ctx.header("key");                 // get a header
ctx.headerMap();                   // get all header key/values as map;                        // get request host
ctx.ip();                          // get request up
ctx.mapFormParams("k1", "k2")      // map form params to their values, returns null if any form param is missing
ctx.mapQueryParams("k1", "k2")     // map query params to their values, returns null if any query param is missing;                        // pass the request to the next handler
ctx.path();                        // get request path
ctx.port();                        // get request port
ctx.protocol();                    // get request protocol
ctx.queryParam("key");             // get query param
ctx.queryParams("key");            // get query param with multiple values
ctx.queryParamMap();               // get all query param key/values as map
ctx.queryString();                 // get request query string
ctx.method();                      // get request method
ctx.scheme();                      // get request scheme
ctx.uploadedFile("key");           // get file from multipart form
ctx.uploadedFiles("key");          // get files from multipart form
ctx.uri();                         // get request uri
ctx.url();                         // get request url
ctx.userAgent();                   // get request user agent
// response methods
ctx.response();                    // get underlying HttpServletResponse
ctx.result("result");              // set result (string)
ctx.result(inputStream);           // set result (stream)
ctx.resultString();                // get response result (string)
ctx.resultStream();                // get response result (stream)
ctx.charset("charset");            // set response character encoding
ctx.header("key", "value");        // set response header
ctx.html("body html");             // set result and html content type
ctx.json(object);                  // set result with object-as-json (requires jackson)
ctx.redirect("/location");         // redirect to location
ctx.redirect("/location", 302);    // redirect to location with code
ctx.status();                      // get response status
ctx.status(404);                   // set response status
ctx.cookie("key", "value");        // set cookie with key and value
ctx.cookie("key", "value", 0);     // set cookie with key, value, and maxage
ctx.cookie(cookieBuilder);         // set cookie using cookiebuilder
ctx.removeCookie("key");           // remove cookie by key
ctx.removeCookie("/path", "key");  // remove cookie by path and key


Javalin doesn’t directly expose the servlet session, but you can access the underlying session object by unwrapping the request if you must:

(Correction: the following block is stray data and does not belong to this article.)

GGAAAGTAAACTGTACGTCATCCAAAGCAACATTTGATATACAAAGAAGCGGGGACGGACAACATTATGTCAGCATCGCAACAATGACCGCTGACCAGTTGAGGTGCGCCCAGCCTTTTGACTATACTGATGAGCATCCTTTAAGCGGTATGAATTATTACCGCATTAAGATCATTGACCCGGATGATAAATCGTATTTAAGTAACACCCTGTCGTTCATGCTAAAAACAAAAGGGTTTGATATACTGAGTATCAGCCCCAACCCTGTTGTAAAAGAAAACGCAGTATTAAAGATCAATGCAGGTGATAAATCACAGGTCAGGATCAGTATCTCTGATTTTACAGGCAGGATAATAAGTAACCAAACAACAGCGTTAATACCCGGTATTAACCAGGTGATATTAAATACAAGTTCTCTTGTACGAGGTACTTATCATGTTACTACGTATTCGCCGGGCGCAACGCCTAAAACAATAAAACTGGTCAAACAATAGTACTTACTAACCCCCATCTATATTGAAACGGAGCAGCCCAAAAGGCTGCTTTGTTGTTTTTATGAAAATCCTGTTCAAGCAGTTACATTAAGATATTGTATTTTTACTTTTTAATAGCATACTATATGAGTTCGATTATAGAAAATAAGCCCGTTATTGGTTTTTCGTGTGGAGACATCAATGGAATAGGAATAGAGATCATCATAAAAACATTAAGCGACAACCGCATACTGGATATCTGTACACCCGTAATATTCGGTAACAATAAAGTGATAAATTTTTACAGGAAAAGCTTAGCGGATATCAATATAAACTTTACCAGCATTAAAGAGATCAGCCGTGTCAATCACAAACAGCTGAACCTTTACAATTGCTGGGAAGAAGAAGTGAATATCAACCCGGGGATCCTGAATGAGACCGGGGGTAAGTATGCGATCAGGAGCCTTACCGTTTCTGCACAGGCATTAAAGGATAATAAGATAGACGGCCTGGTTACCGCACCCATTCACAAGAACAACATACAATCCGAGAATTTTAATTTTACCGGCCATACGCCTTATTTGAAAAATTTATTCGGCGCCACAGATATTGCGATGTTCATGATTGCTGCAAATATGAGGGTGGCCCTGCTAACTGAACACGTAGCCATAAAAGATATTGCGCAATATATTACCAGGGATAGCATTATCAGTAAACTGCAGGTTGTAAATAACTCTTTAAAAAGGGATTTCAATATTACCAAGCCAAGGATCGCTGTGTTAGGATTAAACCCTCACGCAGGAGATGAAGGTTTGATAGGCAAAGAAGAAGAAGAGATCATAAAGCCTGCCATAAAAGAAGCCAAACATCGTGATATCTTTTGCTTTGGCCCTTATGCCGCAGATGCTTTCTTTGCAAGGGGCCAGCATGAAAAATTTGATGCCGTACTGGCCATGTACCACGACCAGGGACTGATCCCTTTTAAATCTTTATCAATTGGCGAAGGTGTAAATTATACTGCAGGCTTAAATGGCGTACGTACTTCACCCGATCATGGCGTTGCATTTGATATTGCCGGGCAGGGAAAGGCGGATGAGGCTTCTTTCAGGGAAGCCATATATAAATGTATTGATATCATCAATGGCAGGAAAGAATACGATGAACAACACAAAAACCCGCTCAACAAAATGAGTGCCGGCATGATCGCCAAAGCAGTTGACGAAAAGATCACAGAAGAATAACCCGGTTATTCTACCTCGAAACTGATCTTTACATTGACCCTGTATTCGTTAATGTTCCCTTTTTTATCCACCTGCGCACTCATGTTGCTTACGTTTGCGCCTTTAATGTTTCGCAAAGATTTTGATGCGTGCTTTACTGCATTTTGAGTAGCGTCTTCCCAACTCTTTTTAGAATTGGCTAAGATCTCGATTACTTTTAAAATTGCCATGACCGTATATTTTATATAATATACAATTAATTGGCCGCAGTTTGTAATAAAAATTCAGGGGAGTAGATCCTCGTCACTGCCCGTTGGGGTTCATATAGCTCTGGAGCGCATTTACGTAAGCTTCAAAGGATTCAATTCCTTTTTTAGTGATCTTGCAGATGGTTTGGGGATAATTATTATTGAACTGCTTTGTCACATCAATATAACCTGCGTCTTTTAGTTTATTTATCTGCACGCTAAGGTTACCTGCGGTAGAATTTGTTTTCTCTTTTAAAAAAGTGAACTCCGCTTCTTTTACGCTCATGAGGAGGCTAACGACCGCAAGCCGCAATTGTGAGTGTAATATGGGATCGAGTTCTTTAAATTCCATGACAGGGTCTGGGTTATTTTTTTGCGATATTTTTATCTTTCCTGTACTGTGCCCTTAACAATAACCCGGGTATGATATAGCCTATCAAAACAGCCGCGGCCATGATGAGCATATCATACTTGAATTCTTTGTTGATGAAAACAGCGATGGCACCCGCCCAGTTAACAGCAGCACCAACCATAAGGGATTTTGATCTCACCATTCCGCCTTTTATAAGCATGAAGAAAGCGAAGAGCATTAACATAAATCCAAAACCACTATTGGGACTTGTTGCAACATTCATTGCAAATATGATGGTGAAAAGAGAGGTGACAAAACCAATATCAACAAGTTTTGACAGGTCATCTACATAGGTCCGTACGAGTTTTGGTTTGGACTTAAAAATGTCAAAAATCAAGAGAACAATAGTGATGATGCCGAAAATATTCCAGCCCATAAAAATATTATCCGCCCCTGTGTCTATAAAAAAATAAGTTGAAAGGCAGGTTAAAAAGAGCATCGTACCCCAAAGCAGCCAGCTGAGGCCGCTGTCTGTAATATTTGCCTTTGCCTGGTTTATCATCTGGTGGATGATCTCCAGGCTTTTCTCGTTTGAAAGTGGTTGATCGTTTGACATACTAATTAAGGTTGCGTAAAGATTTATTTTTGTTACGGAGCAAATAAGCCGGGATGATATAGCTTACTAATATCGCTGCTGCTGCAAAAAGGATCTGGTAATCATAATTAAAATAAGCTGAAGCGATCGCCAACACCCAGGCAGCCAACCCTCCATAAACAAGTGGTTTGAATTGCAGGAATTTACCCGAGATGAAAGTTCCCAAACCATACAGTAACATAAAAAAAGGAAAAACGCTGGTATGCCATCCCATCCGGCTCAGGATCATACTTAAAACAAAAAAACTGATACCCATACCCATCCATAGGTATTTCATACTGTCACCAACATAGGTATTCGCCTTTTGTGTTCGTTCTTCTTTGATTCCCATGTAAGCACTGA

Access manager

Javalin has a functional interface AccessManager, which let’s you set per-endpoint authentication or authorization. It’s common to use before-handlers for this, but per-endpoint security handlers give you much more explicit and readable code. You can implement your access-manager however you want, but here is an example implementation:

// Set the access-manager that Javalin should use
app.accessManager(handler, ctx, permittedRoles) -> {
    MyRole userRole = ...
    if (permittedRoles.contains(currentUserRole)) {
    } else {

// Create an enum implementing 'Role':
enum MyRoles implements Role {

// Declare explicitly secured endpoint handlers:
app.routes(() -> {
    get("/un-secured",   ctx -> ctx.result("Hello"),   roles(ANYONE));
    get("/secured",      ctx -> ctx.result("Hello"),   roles(ROLE_ONE));
// Set the access-manager that Javalin should use
app.accessManager({ handler, ctx, permittedRoles ->
    val userRole = ...
    if (permittedRoles.contains(currentUserRole)) {
    } else {

// Create an enum implementing 'Role':
internal enum class MyRoles:Role {

// Declare explicitly secured endpoint handlers:
app.routes {
    get("/un-secured",   { ctx -> ctx.result("Hello")},   roles(ANYONE));
    get("/secured",      { ctx -> ctx.result("Hello")},   roles(ROLE_ONE));

Exception Mapping

All handlers (before, endpoint, after) can throw Exception (and any subclass of Exception) The app.exception() method gives you a way of handling these exceptions:

app.exception(NullPointerException.class, (e, ctx) -> {
    // handle nullpointers here

app.exception(Exception.class, (e, ctx) -> {
    // handle general exceptions here
    // will not trigger if more specific exception-mapper found
app.exception( { e, ctx ->
    // handle nullpointers here

app.exception( { e, ctx ->
    // handle general exceptions here
    // will not trigger if more specific exception-mapper found


Javalin has a HaltException which is handled before other exceptions. When throwing a HaltException you can include a status code, a message, or both:

throw new HaltException();                     // (status: 200, message: "Execution halted")
throw new HaltException(401);                  // (status: 401, message: "Execution halted")
throw new HaltException("My message");         // (status: 200, message: "My message")
throw new HaltException(401, "Unauthorized");  // (status: 401, message: "Unauthorized")
throw HaltException()                          // (status: 200, message: "Execution halted")
throw HaltException(401)                       // (status: 401, message: "Execution halted")
throw HaltException("My message")              // (status: 200, message: "My message")
throw HaltException(401, "Unauthorized")       // (status: 401, message: "Unauthorized")